With the first step on the run I realized that the pain I had felt on the bike was here to stay and with my history of broken bones in the hip area my mind started racing trying to assess whether it was a „bad pain“ or just pain from the exertion. Passing my Mum on the first aid station I put on a brave face only to start walking after the aid station as the pain just overwhelmed me. When it didnt subside while walking I was certain my sacrum was fractured. Unsure what to do I started running (or rather shuffling) again. Passing Coach I yelled out: „It hurst like hell“ but didnt stop. At the 4klm mark I walked again but it didnt give me any relief and to start running was even worse. So I told myself to start running and not stop until I wasn’t able to take it anymore. When I passed Julie at the 6klm mark I frustratedly yelled out: „It is fractured!!“ only to hear a very decisive „NO, you look good!“. So I shut my mouth but on the inside I was sulking and still unsure what to do. For the first time the thought crept up that I might not be able to finish this (before the race i was 100% certain that I would finish the race no matter what; probably only an Ironman rookie can think that way).
I pity-partied my way through the first 10klm until a thought hit me like a slap in the face: „You know what, Pistol (my Squad name)?! If your sacrum is fractured, it is fractured and you cannot do anything about it anymore anyways, so you may as well finish this race! You sure as hell won’t want a DNF next to your first Ironman!“ This thought turned everything around; the certainty that I would finish was back again and I was suddenly able to face the pain with an „I don’t care“ attitude. I now fully focused on getting my nutrition in and putting one foot in front of the other. The remaining 30 or so klm didn’t exactly fly by but apparently I was able to pick up the pace and claw back some of the time I had lost.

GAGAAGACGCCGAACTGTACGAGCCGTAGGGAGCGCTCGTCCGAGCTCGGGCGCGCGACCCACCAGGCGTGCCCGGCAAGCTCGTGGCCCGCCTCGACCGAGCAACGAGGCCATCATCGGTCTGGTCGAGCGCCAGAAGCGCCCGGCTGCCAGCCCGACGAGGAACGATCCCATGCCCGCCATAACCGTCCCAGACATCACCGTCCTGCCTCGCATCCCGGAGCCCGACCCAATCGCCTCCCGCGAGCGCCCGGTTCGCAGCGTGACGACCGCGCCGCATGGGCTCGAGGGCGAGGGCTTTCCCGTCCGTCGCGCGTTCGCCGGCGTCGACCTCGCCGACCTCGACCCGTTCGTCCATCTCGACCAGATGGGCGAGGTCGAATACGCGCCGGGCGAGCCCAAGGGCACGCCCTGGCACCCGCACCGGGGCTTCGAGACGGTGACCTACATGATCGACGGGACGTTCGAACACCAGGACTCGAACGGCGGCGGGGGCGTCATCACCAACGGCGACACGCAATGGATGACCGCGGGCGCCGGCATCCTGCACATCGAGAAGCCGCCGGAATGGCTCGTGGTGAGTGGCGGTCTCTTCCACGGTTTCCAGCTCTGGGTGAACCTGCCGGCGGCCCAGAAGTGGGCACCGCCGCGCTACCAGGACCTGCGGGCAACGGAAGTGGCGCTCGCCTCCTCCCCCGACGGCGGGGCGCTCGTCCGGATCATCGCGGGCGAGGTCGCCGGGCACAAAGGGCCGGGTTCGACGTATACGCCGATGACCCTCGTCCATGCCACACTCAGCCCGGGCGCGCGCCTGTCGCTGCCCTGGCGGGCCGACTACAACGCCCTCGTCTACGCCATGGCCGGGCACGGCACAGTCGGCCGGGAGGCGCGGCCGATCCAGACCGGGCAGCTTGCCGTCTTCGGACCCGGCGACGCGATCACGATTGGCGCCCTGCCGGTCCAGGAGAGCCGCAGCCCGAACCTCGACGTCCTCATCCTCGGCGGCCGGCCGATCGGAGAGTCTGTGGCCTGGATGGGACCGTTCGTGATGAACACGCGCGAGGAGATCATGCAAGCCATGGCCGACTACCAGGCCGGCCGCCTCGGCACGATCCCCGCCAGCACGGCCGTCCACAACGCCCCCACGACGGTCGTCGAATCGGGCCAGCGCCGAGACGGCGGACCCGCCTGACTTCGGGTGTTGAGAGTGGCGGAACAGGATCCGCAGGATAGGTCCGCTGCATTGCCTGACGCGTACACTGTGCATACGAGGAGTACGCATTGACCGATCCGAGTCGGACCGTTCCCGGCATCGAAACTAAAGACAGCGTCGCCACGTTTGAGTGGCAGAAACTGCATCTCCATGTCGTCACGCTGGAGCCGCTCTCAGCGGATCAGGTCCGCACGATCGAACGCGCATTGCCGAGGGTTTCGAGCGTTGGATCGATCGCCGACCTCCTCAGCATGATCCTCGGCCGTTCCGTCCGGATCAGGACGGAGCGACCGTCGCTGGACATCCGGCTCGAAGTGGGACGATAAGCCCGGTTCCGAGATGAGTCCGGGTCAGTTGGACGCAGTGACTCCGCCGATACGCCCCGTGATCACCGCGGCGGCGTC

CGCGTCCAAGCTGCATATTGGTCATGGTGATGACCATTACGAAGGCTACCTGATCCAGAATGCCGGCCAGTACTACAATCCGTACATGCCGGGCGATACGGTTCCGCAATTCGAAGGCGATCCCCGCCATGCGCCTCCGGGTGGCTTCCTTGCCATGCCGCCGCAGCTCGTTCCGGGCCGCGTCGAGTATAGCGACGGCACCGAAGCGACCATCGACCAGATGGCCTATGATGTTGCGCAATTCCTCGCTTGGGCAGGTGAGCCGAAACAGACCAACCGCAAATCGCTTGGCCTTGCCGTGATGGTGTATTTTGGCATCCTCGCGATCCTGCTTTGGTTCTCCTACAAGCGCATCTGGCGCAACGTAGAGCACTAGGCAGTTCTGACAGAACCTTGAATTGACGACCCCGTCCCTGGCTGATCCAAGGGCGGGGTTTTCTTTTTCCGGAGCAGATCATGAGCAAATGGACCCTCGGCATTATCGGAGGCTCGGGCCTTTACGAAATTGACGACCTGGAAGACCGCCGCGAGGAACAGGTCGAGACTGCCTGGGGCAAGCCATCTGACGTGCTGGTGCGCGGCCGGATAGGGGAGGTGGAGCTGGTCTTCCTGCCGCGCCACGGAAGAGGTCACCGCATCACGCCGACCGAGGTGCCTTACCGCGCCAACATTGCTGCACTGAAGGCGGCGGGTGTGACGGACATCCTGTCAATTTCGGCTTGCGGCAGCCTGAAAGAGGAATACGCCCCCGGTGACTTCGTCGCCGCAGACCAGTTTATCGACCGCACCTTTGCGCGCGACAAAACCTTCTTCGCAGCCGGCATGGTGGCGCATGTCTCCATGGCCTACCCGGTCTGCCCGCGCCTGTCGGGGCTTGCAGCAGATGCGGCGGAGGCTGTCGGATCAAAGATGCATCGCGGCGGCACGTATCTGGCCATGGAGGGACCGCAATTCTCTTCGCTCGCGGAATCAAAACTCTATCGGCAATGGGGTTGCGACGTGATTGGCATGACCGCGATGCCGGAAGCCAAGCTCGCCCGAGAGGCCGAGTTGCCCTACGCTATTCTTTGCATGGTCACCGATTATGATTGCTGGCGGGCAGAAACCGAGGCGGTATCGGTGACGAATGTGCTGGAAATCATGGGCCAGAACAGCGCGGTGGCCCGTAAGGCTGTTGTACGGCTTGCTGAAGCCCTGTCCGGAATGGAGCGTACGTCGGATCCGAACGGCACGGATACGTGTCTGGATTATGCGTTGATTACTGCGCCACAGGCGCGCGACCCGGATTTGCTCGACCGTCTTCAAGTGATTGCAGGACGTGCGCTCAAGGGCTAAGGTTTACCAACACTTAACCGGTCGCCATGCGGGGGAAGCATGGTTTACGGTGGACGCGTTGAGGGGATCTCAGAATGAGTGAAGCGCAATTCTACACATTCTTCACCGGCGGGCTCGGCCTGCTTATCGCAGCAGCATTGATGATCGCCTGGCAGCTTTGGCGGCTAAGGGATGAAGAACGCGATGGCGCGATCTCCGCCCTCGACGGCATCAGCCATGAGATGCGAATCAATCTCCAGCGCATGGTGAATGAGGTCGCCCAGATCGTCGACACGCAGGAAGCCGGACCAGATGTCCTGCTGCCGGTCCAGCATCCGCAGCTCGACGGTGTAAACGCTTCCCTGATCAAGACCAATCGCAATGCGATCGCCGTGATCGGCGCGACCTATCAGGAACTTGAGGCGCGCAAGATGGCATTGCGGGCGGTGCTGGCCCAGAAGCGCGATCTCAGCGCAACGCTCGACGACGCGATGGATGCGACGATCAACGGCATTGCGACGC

When seeing the sign that I had only 2klm to go the question „How am I to manage another 2klm of this?“ popped up in my head. Thinking that I only just did 40klm run and that 2klm were nothing, I laughed at myself, got some Coca Cola at the aid station and pushed myself towards the finish.
Running into the finish area I heard the speaker say: „And they are all still under 10h..“ and as I looked at the clock I saw 9:57, so I started „sprinting“ as I wanted to get in under 10h as well. My sprint was more of a wobble to the line (yes there’s a video and it looks pretty ridiculous) and a bit disappointed I later found out that I wouldnt have needed to sprint as i was already 4min over the 10h mark as these were times of the age group men with a later start. But in fact, it didnt really matter as I was just so happy to have pulled it off and to see my family and friends waiting for me.
The best thing about racing at home was to have so many people and especially some „non-triathlon“ friends out on the course cheering for me. Thank you all very much for the cheers!
On Wednesday after the race i got an MRI scan to assess whether i had done some damage to my sacrum. Turns out all my bones are still in one piece (*touch wood*) but that i had a bad inflammation on the hamstrings. After some light training the first week, i am now painfree again and back into regular training.
Happy racing you all!
Julie: Return to Racing
10.08.2017: This race recap is going to be a short one as I am supposed to be studying for my exams coming up in two weeks. But honestly, I’d much rather talk about triathlon than study.
Two weeks ago I raced for the first time since last December. Brett and I decided to do the legendary Alpe d’Huez Triathlon. There were a lot of unknowns going into the race. How fit would I be? How well would I run only four weeks into running. And then there was the hill! I’ve never been scared of a bike course before, but when I saw the climb up to Alpe d’Huez, I started to regret my excitement about doing this race.
(Not sure who was overtaking whom in this picture ;) )
Fortunately, come race day the bike went great. I had a decent swim, the climb didn’t bother me much and I just kept pedalling my way up. Only on the run I started to suffer and had really empty legs. Luckily, I had a lead of about three minutes and made it to the finish line in first.
I am really happy have a come back like this but there is still a lot of work to do to get back to my usual run shape.